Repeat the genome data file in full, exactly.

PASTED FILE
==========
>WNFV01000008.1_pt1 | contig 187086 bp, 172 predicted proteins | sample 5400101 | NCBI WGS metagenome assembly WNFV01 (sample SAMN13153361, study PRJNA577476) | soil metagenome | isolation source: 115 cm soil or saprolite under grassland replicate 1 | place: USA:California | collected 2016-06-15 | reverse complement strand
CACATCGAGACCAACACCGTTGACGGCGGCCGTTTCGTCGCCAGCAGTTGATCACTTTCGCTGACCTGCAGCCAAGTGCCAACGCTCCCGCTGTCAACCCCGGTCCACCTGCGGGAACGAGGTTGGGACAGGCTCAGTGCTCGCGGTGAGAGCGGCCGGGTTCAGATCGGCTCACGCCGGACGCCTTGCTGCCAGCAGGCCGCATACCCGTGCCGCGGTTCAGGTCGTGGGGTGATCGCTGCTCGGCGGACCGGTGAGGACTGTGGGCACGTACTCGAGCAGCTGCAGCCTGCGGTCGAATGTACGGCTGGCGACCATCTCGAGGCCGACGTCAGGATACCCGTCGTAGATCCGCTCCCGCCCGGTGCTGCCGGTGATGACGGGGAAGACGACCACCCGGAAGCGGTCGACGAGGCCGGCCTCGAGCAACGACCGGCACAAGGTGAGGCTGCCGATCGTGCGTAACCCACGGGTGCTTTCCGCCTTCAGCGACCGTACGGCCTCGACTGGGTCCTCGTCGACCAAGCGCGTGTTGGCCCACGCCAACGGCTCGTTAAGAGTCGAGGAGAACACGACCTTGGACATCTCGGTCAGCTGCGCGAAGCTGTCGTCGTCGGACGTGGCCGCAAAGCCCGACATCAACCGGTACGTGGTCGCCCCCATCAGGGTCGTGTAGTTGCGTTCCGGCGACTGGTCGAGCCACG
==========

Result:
>WNFV01000008.1_pt1 | contig 187086 bp, 172 predicted proteins | sample 5400101 | NCBI WGS metagenome assembly WNFV01 (sample SAMN13153361, study PRJNA577476) | soil metagenome | isolation source: 115 cm soil or saprolite under grassland replicate 1 | place: USA:California | collected 2016-06-15 | reverse complement strand
CACATCGAGACCAACACCGTTGACGGCGGCCGTTTCGTCGCCAGCAGTTGATCACTTTCGCTGACCTGCAGCCAAGTGCCAACGCTCCCGCTGTCAACCCCGGTCCACCTGCGGGAACGAGGTTGGGACAGGCTCAGTGCTCGCGGTGAGAGCGGCCGGGTTCAGATCGGCTCACGCCGGACGCCTTGCTGCCAGCAGGCCGCATACCCGTGCCGCGGTTCAGGTCGTGGGGTGATCGCTGCTCGGCGGACCGGTGAGGACTGTGGGCACGTACTCGAGCAGCTGCAGCCTGCGGTCGAATGTACGGCTGGCGACCATCTCGAGGCCGACGTCAGGATACCCGTCGTAGATCCGCTCCCGCCCGGTGCTGCCGGTGATGACGGGGAAGACGACCACCCGGAAGCGGTCGACGAGGCCGGCCTCGAGCAACGACCGGCACAAGGTGAGGCTGCCGATCGTGCGTAACCCACGGGTGCTTTCCGCCTTCAGCGACCGTACGGCCTCGACTGGGTCCTCGTCGACCAAGCGCGTGTTGGCCCACGCCAACGGCTCGTTAAGAGTCGAGGAGAACACGACCTTGGACATCTCGGTCAGCTGCGCGAAGCTGTCGTCGTCGGACGTGGCCGCAAAGCCCGACATCAACCGGTACGTGGTCGCCCCCATCAGGGTCGTGTAGTTGCGTTCCGGCGACTGGTCGAGCCACG